On December 16, 2020, the U.S. Equal Employment Opportunity Commission (EEOC) issued much-anticipated guidance to employers regarding mandatory Covid-19 vaccines in the workplace.

In its new guidance, the EEOC states that it does not consider vaccinations to be “medical examinations”, which require special justification under the Americans with Disabilities Act (ADA).  This clears the way for employers to encourage employees to receive vaccinations on a voluntary basis, or to even make employee vaccination a mandatory condition of remaining in or returning to the workplace.

The EEOC did note that the medical screening questions required before employees receive the vaccination may violate employee ADA rights.  Thus, any employer mandating vaccination, whether it either (1) administers itself or (2) administers through a contracted-third party must establish that the mandatory vaccination requirement is “job related and consistent with business necessity” for each position for which the employer requires mandatory vaccination.

However, if the employer accepts proof of mandatory vaccination carried out by a third party that does not have a contract with the employer (such as a pharmacy or other health care provider), the employer need not establish that the vaccine requirement is “job related and consistent with business necessity.   Employers who accept such proof of vaccination should still not ask for nor accept any other medical information as part of the proof of vaccination.

Disability Objections

The EEOC guidelines also make clear that an employee may object to receiving the vaccination due to a disability. In such cases, the employer must enter into an “interactive process” with the employee to explore the nature of the objection and whether a reasonable accommodation may be made to allow the employee to continue working without receiving the vaccination.  The employer must provide such a reasonable accommodation to any employee whose disability prevents them from being vaccinated, unless doing so causes an “undue hardship,” which is defined as “significant difficulty or expense.” Examples of a reasonable accommodation could include working remotely, or allowing unvaccinated workers to work under existing COVID protocols (masking, social distancing, etc.).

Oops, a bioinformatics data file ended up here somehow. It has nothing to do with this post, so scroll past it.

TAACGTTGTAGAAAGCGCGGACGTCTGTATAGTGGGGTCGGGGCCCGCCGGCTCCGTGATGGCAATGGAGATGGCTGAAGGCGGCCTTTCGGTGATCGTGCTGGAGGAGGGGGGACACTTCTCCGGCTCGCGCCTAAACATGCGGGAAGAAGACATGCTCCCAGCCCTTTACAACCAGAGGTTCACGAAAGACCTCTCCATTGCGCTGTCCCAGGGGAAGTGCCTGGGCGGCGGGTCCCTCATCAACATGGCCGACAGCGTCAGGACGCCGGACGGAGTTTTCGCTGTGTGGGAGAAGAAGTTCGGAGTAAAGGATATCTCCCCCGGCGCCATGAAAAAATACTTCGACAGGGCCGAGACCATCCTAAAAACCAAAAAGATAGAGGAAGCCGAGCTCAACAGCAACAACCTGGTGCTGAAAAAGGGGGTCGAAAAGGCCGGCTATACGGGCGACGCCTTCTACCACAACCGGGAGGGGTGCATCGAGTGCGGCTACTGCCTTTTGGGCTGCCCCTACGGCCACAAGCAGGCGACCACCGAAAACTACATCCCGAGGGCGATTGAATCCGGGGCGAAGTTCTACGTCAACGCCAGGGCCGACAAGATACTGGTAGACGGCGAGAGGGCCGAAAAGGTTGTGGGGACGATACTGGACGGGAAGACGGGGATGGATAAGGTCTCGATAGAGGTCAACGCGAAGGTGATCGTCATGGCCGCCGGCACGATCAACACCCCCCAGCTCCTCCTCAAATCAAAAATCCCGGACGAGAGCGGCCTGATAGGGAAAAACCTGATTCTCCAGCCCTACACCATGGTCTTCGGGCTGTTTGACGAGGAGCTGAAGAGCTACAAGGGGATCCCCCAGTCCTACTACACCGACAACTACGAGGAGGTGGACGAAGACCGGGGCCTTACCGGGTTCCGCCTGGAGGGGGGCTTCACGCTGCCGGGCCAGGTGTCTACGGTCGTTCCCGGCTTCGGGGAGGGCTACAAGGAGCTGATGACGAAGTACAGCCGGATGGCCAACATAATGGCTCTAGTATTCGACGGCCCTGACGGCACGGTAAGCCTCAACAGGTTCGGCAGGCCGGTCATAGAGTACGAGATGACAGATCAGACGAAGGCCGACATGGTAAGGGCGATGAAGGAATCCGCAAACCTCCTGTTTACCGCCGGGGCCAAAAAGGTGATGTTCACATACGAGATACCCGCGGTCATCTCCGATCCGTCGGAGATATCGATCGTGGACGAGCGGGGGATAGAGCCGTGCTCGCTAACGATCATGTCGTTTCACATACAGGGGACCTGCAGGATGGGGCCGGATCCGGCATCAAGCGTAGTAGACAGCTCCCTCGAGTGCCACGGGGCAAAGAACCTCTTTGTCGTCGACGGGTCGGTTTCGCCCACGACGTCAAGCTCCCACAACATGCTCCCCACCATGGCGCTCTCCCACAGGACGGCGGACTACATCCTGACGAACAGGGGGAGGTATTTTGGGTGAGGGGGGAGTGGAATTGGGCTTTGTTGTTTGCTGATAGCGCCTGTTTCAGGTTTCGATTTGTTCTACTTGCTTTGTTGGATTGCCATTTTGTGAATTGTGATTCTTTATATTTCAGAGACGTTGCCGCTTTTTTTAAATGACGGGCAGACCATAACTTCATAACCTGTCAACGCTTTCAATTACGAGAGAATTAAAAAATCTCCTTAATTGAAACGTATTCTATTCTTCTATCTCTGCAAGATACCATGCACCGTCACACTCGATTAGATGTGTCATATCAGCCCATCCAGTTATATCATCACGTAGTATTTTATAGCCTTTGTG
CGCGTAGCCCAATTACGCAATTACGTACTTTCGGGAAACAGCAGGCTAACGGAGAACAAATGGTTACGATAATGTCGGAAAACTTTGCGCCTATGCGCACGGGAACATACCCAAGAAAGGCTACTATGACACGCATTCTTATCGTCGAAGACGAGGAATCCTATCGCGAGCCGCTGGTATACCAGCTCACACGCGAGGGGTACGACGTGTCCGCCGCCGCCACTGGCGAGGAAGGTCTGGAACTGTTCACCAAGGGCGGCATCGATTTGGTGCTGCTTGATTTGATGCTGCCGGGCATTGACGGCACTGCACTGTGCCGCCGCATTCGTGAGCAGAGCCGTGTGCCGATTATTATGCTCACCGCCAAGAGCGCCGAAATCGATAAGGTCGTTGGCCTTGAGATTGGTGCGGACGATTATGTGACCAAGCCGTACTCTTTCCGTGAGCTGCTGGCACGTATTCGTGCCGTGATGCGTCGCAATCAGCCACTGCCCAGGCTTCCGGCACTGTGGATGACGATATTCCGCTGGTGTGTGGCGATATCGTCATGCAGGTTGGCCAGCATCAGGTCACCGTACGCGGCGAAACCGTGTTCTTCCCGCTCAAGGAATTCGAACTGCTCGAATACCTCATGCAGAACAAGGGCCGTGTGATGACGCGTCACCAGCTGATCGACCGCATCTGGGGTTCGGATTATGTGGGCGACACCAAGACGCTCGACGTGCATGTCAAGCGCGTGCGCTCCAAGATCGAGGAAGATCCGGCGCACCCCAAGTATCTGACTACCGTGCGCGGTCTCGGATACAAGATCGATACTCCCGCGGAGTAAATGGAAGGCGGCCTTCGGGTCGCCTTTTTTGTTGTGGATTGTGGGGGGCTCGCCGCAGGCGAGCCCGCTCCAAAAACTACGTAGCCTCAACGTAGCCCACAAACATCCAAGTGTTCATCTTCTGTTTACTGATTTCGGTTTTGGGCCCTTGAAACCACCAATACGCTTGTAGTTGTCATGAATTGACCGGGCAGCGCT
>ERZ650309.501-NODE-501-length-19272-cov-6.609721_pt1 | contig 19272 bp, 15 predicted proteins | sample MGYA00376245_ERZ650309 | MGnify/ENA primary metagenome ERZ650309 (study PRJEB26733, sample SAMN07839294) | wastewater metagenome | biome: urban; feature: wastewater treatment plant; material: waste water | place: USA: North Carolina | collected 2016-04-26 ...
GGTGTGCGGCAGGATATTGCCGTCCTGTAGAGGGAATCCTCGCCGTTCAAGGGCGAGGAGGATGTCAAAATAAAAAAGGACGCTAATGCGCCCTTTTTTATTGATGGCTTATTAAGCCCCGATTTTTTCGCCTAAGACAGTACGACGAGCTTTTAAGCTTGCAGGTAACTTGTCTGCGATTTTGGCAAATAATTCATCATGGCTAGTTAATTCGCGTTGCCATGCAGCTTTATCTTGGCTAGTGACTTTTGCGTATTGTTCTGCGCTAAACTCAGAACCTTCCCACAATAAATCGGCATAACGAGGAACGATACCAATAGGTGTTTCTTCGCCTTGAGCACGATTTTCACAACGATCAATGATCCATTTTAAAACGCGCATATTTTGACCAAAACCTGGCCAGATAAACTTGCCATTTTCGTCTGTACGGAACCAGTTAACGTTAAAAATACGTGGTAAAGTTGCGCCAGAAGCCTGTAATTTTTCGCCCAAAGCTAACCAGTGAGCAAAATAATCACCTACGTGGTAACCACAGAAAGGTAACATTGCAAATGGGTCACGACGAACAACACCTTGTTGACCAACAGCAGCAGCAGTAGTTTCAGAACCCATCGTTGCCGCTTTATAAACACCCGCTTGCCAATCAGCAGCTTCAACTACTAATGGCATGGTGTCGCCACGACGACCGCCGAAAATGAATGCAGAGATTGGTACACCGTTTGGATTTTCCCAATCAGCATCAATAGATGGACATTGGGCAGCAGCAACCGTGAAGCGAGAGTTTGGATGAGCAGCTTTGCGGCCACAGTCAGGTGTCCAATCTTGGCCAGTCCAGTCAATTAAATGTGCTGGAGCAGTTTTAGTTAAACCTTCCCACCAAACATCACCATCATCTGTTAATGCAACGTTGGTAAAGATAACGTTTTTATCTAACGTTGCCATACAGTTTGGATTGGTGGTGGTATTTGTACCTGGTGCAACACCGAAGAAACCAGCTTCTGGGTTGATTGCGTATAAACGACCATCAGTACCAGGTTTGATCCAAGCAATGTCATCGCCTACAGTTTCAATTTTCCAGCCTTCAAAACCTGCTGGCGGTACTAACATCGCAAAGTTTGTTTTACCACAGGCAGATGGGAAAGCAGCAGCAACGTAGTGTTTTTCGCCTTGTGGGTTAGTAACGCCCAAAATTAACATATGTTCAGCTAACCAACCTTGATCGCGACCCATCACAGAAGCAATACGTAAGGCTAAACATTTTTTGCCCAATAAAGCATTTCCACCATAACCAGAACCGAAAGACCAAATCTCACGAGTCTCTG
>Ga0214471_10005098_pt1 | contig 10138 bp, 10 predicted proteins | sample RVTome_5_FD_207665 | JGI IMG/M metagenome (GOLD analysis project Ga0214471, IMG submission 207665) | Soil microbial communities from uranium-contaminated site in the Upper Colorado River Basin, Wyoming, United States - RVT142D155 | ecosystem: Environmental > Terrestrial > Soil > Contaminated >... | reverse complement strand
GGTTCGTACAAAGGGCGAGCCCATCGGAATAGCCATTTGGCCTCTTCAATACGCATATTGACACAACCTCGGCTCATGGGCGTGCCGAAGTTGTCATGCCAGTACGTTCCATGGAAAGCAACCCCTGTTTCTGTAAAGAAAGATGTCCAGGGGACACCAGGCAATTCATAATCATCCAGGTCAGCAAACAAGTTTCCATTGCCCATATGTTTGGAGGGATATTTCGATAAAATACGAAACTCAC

If an employer believes that a reasonable accommodation is not viable, the employer must be able to prove that the unvaccinated employee poses a “direct threat” causing a “significant risk of substantial harm to the health and safety of the individual or others that cannot be eliminated or reduced by reasonable accommodation.”

Religious-Based Objections

An employer is similarly required to accommodate employees who have a sincere religious belief that prevents them from being vaccinated, unless doing so would cause an “undue hardship” upon the employer. With respect to requests for religious accommodations, the “undue hardship” standard differs from, and is less stringent than the standard for a disability, in that it only requires that the employer show that providing an accommodation imposes “more than a de minimis cost or burden on the employer.”


Employers that wish to adopt mandatory vaccination policies may do so, but could be obligated to provide exemptions or accommodations to employees with disabilities, pregnant workers, and employees with religious objections to vaccines.

Employers who find themselves in a position whereby an employee refuses to get vaccinated due to a disability or religious belief should seek the guidance of an experienced employment law attorney.